Streetwalkin’ has also got a great sense of style that is root­ed in its time and place, with neon-drenched cin­e­matog­ra­phy by Steven Fierberg and a syn­th-heavy sound­track that works in a lot of cool peri­od-speci­fic NYC dance music by per­form­ers like Konk and Strafe.  The fact that it was shot in the heart of 42nd Street dur­ing its final grand era of sleaze is the icing atop the eight-lay­er cake for grind­house movie afi­ciona­dos.

That said, if you pay close atten­tion you will real­ize that Streetwalkin’ isn’t all cheap thrills.  Director Joan Freeman came from a doc­u­men­tary back­ground and did exten­sive research with cops, pimps and hook­ers to learn the milieu she would por­tray.  As out­landish and col­or­ful as it may seem, Streetwalkin’ has a know­ing qual­i­ty to it thanks to this research, par­tic­u­lar­ly in how it por­trays the psy­cho­log­i­cal com­plex­i­ties of the rela­tion­ship between pros­ti­tutes and pimps.  The film was accused of glo­ri­fy­ing sleaze but that couldn’t be fur­ther from the truth: instead, the hook­ers and their pimps are por­trayed as mul­ti­fac­eted peo­ple who live in a con­tin­u­ous­ly dan­ger­ous world that requires them to be always on guard and shift­ing alliances.  The results are fas­ci­nat­ing to watch but are also fre­quent­ly scary.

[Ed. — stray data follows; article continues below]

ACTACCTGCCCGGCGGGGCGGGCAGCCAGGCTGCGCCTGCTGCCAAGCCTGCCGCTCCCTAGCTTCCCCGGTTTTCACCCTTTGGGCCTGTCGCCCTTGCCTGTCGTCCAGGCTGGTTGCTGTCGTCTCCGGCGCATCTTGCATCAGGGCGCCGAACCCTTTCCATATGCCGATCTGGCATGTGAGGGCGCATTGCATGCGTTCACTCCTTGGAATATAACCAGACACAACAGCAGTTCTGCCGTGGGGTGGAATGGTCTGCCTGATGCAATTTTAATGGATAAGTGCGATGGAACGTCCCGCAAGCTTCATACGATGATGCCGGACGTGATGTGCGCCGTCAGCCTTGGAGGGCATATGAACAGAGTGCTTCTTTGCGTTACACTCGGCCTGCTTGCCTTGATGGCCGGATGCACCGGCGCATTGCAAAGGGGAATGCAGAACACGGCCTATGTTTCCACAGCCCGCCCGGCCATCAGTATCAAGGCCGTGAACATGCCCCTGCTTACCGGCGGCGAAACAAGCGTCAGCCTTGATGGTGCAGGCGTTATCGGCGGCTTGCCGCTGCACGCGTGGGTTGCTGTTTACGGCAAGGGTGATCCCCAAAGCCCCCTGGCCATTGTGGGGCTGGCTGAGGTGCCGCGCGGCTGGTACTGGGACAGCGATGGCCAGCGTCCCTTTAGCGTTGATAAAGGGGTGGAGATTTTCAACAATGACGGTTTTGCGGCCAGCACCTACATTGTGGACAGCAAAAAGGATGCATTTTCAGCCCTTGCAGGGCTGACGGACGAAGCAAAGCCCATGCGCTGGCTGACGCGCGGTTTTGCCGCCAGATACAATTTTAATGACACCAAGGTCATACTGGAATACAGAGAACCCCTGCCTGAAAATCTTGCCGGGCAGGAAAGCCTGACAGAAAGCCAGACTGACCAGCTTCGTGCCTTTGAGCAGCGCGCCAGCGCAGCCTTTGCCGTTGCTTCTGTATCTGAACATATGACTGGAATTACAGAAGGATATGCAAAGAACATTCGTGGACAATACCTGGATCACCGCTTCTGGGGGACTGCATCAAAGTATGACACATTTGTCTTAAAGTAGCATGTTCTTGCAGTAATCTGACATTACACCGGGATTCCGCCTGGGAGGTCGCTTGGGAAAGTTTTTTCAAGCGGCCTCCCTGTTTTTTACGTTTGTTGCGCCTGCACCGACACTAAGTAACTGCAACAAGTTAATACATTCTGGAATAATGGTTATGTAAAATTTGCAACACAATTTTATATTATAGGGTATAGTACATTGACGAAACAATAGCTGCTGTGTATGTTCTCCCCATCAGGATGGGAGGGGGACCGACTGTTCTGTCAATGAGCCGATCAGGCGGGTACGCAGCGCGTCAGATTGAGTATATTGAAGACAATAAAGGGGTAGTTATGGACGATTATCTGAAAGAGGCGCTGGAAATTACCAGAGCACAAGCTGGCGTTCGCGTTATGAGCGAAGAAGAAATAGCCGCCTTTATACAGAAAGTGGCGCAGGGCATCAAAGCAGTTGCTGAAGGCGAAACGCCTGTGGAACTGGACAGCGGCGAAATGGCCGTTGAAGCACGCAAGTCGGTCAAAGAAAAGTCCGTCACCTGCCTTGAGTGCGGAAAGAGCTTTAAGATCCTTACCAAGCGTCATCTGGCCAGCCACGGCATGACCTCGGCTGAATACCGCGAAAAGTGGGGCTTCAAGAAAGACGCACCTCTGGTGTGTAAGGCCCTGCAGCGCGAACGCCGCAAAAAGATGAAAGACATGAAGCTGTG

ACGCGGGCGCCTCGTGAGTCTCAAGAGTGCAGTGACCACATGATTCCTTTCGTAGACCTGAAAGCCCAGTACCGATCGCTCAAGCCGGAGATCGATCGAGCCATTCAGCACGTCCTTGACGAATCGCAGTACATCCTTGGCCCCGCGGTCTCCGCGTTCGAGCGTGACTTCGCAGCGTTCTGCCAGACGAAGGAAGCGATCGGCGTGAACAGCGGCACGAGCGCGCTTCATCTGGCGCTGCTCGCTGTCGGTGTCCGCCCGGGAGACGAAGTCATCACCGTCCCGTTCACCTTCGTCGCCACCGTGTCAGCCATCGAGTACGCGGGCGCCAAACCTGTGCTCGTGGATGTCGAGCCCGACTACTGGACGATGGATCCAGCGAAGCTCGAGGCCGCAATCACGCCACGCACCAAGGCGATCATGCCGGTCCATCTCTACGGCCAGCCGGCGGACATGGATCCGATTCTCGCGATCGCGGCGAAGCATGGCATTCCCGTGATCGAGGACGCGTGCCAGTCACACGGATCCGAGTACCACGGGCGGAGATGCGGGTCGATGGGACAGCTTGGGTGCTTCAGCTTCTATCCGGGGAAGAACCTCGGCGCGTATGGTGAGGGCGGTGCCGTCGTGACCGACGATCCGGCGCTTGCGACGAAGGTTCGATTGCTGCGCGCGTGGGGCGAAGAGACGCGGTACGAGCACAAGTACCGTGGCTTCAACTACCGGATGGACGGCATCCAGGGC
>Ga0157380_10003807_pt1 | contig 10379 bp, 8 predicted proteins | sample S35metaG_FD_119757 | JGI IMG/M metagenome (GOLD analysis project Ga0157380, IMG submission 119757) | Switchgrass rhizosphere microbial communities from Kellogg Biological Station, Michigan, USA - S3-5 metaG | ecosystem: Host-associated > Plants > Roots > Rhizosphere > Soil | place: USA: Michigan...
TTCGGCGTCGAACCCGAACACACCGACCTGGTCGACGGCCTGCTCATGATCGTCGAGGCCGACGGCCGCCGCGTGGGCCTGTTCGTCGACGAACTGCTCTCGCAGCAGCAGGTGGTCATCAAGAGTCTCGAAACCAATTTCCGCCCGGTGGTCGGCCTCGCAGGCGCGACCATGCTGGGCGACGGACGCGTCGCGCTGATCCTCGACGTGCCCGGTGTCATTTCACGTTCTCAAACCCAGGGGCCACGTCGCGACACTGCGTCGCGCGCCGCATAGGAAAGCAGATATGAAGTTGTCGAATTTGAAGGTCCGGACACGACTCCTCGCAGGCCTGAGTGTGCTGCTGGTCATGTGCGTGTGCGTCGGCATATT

The film’s verisimil­i­tude is fur­ther aid­ed by a well-cho­sen cast who gives fan­tas­tic per­for­mances.  Leo gives an appeal­ing­ly nat­u­ral and unin­hib­it­ed per­for­mance as the hard-luck hero­ine, show­ing a skill for intense heights of emo­tion that would pay off lat­er on in her Hollywood career.  She’s matched by a down­right oper­at­ic per­for­mance from Midkiff as Duke: though he looks more like a soap opera actor than a pimp, he throws every­thing plus the kitchen sink into his work and pulls it off on sheer inten­si­ty.  If you need proof, look out for a one-shot, one-take scene in which he demol­ish­es an apart­ment in a rage: it’s one for the record books.

That said, one should remem­ber that Streetwalkin’ is an ensem­ble piece and the back­ing cast is packed with a series of small­er yet stel­lar turns: Robinson is qui­et­ly strong as a more dis­tin­guished but no less devi­ous rival to Duke while vet­er­an char­ac­ter actor Antonio Fargas does small won­ders as anoth­er pimp caught in the cross­fire.  Farga had played this role dozens of times but his grasp of nuance and body lan­guage ensures he is always fun to watch.  Elsewhere, Khandi Alexander is fun to watch as a schem­ing prosi­tute and Julie Newmar sum­mons up an appro­pri­ate­ly sleazy but impres­sive sense of glam­our as Queen Bee, a vet­er­an hook­er who serves as a men­tor to Cookie.

In short, Streetwalkin’ is one of the few Concorde-era Corman pro­duc­tions that can sit com­fort­ably alongside the high­lights of his clas­sic New World era because it bal­ances its cheap thrills with a depth of obser­va­tion­al detail and a sense of human­i­ty. You might be get­ting the b-movie quick­ie ver­sion of the world it por­trays but a sin­cere amount of effort has been made to cre­ate a detailed and mem­o­rable expe­ri­ence worth revis­it­ing.  The wealth of detail it offers about the Deuce cements its sta­tus as a must-see for the 42nd Street afi­ciona­dos.